Special Needs Parenting: Never Hearing, ‘I Love You, Mummy.’

Emmy Heaton by Emmy Heaton Additional Needs

Emmy Heaton

Emmy Heaton

Hi I'm Emmy, mum to AJ who has cerebral palsy.

As the parent of a non verbal almost 3-year-old, I worry quite a lot about his (lack of) speech and communication.

You know, simple things, such as how will he greet people if he can’t say hello?

How will he ever make his needs known to others if I’m not around to interpret his body language and facial expressions and explain them?

How will he ever make friends when he can’t join in their conversations and games?

Throughout the day my son keeps me busy enough not to pay attention to others and their children.

But when he goes to bed and I have the time to get on Facebook, watching videos of friends’ children playing away with others, babbling or talking.

Looking at pictures with captions stating how their child had said, "THE funniest thing today", or, a status where they’ve written about a cute conversation they had with their child before bed where their child has unexpectedly said, “Night, mummy, I love you.”

It’s a harsh reminder of just how different he actually is.

Those four words, I had somehow managed to block out, I rarely thought about them.

I mean, how many other 3-year-olds told their mummy they loved them?

(I kept trying to tell myself I was right there).

It soon became apparent that I wasn’t right at all.

The more I see other neuro-typical kids, the more I realise how much Aj, ‘should’, be saying by now.

A quick Google tells you - “By age 3, a toddler’s vocabulary usually is 200 or more words, and many kids can string together three- or four-word sentences.

Kids at this stage of language development can understand more and speak more clearly.

By now, you should be able to understand about 75% of what your toddler says.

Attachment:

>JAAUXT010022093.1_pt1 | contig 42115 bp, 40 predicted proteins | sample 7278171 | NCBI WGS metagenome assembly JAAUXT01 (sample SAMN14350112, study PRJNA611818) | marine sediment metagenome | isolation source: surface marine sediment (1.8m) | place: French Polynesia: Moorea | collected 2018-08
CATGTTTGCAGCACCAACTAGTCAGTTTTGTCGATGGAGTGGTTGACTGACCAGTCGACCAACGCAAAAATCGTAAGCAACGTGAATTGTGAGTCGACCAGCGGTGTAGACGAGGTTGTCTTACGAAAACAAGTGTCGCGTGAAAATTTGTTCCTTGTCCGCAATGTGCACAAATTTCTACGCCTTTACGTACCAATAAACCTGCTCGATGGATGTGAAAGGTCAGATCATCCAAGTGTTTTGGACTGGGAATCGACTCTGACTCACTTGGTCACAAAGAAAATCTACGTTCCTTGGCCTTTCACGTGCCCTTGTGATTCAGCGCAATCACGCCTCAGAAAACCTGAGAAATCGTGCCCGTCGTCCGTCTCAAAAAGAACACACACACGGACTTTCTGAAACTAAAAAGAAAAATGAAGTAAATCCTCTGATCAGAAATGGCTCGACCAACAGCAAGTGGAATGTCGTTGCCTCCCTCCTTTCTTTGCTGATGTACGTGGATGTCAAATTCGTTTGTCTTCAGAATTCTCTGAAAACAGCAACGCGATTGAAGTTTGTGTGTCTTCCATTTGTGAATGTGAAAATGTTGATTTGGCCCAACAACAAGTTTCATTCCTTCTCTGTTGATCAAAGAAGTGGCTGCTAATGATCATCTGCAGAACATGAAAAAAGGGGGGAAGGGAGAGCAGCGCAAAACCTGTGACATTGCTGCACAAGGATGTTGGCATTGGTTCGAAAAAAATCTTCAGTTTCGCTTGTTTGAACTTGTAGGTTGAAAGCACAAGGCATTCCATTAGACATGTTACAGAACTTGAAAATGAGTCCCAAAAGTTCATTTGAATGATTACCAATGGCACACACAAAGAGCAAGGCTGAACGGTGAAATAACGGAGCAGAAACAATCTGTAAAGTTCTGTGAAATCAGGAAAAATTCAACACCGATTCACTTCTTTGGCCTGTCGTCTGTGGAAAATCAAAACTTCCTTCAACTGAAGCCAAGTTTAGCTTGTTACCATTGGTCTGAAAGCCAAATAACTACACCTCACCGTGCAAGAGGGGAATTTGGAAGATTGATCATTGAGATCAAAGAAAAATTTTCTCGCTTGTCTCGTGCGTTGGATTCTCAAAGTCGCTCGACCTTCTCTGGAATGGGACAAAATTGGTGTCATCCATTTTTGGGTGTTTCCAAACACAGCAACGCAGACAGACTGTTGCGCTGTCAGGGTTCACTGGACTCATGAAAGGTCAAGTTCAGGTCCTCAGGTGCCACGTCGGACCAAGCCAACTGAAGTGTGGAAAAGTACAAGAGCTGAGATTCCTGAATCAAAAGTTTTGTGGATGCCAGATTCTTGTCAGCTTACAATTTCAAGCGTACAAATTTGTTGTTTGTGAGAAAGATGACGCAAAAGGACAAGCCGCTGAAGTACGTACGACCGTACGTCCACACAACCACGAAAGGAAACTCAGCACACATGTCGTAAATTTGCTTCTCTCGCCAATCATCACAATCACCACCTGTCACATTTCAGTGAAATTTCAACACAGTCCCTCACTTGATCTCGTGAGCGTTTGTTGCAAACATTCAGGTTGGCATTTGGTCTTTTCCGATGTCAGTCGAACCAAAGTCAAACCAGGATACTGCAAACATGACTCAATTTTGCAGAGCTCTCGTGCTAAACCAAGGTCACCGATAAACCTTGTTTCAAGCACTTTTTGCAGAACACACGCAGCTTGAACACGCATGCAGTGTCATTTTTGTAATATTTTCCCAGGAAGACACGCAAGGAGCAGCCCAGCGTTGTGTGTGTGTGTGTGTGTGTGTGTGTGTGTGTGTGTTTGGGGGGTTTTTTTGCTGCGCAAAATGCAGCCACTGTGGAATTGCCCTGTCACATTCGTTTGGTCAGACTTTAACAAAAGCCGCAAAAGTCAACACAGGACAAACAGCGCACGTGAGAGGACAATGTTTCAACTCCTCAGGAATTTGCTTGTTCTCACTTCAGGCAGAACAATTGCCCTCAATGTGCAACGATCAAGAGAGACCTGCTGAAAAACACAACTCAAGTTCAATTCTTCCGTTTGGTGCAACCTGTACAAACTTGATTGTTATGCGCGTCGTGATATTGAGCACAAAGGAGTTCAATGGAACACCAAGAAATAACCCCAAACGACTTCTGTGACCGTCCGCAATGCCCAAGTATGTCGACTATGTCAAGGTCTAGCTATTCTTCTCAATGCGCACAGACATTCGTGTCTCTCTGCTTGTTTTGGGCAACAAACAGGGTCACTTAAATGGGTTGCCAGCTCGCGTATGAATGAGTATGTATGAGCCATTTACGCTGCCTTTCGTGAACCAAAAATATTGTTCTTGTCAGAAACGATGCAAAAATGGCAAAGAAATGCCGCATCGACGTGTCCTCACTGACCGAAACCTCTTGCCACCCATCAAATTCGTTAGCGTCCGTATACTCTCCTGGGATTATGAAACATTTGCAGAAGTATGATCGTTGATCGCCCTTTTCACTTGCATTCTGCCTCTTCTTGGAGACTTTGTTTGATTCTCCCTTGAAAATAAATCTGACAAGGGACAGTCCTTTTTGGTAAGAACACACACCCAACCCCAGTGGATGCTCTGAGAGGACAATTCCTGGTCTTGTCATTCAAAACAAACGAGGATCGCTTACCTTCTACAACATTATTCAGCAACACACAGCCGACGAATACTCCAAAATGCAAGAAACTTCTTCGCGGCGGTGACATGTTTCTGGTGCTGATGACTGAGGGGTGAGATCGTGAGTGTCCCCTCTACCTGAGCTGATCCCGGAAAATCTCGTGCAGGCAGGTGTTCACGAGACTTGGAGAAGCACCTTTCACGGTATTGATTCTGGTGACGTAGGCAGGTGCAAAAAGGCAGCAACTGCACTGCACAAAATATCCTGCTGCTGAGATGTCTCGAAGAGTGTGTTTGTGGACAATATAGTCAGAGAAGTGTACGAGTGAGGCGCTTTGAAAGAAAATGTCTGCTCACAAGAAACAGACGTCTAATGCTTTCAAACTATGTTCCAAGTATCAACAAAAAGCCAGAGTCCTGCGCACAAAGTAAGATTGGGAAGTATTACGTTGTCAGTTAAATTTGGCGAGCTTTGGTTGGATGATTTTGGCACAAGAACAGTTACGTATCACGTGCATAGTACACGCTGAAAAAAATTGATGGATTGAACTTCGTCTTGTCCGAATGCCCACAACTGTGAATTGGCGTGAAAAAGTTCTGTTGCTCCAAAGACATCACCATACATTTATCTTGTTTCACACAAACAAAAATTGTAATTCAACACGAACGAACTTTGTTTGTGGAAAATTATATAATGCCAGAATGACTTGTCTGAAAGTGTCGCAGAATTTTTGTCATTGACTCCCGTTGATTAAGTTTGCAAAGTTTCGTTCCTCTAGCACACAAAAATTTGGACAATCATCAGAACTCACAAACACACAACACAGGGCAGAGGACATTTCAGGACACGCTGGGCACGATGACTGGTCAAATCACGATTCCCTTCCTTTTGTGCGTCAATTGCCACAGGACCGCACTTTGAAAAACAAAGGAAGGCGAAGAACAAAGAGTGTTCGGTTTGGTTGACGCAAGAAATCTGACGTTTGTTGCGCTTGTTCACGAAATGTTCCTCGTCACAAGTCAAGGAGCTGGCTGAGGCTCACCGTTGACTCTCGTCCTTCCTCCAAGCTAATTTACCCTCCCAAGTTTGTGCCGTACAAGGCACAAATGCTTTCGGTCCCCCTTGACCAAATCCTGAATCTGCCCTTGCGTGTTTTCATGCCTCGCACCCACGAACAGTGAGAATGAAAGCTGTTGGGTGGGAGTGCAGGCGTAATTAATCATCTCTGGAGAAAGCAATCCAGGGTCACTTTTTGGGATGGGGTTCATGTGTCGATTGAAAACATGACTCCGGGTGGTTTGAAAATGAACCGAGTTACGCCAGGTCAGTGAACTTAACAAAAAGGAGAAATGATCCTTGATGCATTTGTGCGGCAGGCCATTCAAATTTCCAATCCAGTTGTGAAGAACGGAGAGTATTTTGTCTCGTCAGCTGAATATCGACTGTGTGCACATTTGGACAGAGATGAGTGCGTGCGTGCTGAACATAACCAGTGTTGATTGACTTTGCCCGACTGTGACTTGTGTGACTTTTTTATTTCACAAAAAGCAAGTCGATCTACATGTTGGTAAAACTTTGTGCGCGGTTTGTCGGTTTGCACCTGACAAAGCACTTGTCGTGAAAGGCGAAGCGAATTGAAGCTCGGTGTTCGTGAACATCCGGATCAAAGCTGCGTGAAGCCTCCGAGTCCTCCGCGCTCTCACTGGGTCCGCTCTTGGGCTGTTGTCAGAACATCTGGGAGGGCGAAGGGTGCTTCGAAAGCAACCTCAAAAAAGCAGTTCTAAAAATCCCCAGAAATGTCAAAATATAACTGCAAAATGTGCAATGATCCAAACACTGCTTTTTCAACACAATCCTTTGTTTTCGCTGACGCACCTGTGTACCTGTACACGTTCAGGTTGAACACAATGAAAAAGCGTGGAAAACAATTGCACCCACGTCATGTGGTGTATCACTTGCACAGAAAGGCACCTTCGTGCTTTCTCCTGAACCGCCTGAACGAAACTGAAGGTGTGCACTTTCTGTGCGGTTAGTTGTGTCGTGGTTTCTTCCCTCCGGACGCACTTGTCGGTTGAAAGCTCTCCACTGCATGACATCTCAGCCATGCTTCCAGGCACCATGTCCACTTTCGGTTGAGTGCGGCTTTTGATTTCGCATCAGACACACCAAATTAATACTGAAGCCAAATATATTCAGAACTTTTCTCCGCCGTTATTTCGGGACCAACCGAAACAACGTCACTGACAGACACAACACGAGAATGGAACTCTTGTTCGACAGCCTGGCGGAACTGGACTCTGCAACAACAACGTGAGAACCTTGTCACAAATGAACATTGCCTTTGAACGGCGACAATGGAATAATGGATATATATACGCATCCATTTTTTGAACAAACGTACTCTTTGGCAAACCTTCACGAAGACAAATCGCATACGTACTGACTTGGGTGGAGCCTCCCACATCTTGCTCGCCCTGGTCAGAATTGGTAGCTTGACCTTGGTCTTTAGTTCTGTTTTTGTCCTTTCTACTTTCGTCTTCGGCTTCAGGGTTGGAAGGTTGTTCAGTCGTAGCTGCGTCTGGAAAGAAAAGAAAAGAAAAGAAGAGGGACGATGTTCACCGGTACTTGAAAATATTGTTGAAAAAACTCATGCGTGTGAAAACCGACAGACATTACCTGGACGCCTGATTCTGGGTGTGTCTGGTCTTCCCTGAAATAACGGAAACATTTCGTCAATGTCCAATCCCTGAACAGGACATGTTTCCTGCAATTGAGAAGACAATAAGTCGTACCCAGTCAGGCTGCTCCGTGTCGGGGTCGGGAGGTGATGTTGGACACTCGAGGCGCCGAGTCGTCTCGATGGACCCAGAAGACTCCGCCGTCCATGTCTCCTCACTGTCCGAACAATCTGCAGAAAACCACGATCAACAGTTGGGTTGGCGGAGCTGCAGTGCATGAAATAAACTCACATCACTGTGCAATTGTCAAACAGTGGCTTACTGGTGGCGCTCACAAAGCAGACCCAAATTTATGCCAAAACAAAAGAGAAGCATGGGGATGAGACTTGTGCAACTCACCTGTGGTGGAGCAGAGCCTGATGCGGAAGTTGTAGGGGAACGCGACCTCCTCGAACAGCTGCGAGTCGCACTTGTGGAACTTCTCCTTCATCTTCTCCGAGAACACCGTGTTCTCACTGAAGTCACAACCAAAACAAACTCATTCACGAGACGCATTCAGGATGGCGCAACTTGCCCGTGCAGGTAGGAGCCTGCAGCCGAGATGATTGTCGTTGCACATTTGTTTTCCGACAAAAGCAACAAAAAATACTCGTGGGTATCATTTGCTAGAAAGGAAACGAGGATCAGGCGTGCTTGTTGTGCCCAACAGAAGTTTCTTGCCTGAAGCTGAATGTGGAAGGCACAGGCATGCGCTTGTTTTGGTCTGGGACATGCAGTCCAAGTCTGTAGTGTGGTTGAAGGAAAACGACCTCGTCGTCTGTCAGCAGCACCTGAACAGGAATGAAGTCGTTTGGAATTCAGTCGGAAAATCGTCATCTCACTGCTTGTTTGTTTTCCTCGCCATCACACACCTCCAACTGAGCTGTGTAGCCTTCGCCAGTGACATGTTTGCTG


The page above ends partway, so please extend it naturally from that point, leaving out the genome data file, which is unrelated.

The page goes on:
200 words?!

That’s a LOT of communication we’re missing out on.

And the part about understanding makes me feel like such a failure, I can barely interpret his subtle facial expressions some days.

I should be able to read his signs by now.

He changes so often though, it’s quite hard to keep up!

I wake up from dreams wanting to cry because he could talk in my dreams, I could hear his voice, we could play and have a conversation.

But then I woke up.

Back to reality where the only vocalisation that comes from my son is crying.

I worry, a lot.

What if I never hear him say, “I love you, mummy!” how will I ever know how he feels about me if he can’t tell me?

One of my Dad’s friends asked me not long ago, “When will he talk?

A simple, harmless question.

That question hit me like a ton of bricks.

I’m not sure. He might not,” I said.

And their reply?

Aww (with a pitiful look on their face) he won’t be able to say, "I love you mummy," will he?” I had to reply, ‘No.’

My heart ached.

Although I know worrying won’t change our future together, I still think about it, a LOT.

My son is starting at a special needs school in September, I recently spoke to their communication teacher and speech and language therapists, they’re excited to work with him.

I’m excited to see how they can help him and hopefully find a way for me to communicate with my boy.

For now, I’ll take the stream of dribble running down my arm as I write this post with my son falling asleep on me as a sign, his sign.

His sign that he loves me and trusts me to keep him safe whilst he sleeps.


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